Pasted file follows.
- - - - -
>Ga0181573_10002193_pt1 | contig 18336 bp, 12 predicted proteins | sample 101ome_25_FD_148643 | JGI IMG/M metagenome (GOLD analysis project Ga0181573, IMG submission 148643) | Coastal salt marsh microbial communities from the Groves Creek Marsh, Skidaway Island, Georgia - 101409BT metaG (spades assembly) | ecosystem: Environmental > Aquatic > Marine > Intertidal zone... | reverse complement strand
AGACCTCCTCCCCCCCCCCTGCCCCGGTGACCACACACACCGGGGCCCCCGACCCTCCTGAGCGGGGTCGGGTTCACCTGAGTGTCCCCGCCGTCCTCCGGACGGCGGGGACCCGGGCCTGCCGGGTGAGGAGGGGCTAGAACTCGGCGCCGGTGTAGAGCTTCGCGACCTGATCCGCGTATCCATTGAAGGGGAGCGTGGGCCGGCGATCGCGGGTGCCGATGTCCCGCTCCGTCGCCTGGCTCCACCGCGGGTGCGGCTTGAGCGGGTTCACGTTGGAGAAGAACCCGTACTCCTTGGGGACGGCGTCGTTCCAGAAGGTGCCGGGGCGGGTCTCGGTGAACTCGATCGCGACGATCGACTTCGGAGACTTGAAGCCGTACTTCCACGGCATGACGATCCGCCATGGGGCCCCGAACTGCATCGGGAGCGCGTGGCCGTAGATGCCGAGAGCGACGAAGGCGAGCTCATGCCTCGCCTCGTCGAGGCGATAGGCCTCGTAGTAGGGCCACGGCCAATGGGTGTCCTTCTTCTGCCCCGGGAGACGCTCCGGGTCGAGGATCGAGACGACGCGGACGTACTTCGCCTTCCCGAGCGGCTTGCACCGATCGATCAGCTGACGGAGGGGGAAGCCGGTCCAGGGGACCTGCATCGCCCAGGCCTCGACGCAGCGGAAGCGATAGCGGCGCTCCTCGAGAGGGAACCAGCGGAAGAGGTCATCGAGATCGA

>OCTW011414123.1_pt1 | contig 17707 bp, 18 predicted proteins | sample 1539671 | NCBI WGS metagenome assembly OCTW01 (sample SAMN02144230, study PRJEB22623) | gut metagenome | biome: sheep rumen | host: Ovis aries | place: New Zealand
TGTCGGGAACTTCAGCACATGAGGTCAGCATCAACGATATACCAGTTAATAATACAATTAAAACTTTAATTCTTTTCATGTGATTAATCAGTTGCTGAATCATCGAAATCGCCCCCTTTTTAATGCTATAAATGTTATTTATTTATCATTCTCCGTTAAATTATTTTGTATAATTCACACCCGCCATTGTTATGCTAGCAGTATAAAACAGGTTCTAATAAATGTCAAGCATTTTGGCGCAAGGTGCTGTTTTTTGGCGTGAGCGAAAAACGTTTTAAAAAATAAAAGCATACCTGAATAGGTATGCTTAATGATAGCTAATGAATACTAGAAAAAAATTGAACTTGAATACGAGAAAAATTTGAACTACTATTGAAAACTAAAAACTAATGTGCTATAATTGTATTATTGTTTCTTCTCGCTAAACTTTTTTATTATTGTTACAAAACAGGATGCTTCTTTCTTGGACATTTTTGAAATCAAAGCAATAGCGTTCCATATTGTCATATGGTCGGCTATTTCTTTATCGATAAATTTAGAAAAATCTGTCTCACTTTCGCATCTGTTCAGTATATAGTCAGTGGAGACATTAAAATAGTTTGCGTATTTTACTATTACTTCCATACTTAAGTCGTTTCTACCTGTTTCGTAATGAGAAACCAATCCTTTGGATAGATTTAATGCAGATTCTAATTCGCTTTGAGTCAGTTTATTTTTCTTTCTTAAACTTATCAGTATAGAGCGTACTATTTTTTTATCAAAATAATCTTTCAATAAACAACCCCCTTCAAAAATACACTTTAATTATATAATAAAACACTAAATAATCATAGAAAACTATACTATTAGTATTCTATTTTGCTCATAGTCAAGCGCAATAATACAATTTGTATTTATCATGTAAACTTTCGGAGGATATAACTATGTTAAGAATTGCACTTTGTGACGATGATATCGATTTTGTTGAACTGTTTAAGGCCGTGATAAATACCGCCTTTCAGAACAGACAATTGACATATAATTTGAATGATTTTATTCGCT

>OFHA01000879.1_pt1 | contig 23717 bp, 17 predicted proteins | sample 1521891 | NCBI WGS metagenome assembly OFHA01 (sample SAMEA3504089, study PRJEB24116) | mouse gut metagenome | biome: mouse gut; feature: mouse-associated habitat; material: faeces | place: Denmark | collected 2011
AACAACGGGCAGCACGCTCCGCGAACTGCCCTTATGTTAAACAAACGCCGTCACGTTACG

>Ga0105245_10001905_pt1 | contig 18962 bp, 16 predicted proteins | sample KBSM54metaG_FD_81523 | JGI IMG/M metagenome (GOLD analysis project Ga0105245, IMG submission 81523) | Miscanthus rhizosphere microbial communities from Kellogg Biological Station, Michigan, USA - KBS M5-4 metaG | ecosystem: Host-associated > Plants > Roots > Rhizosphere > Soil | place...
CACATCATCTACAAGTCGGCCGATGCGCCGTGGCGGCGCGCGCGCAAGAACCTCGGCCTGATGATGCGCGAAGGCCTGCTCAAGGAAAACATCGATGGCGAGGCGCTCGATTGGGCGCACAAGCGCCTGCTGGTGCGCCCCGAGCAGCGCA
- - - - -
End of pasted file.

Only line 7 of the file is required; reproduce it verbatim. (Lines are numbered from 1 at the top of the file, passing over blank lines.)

>Ga0105245_10001905_pt1 | contig 18962 bp, 16 predicted proteins | sample KBSM54metaG_FD_81523 | JGI IMG/M metagenome (GOLD analysis project Ga0105245, IMG submission 81523) | Miscanthus rhizosphere microbial communities from Kellogg Biological Station, Michigan, USA - KBS M5-4 metaG | ecosystem: Host-associated > Plants > Roots > Rhizosphere > Soil | place...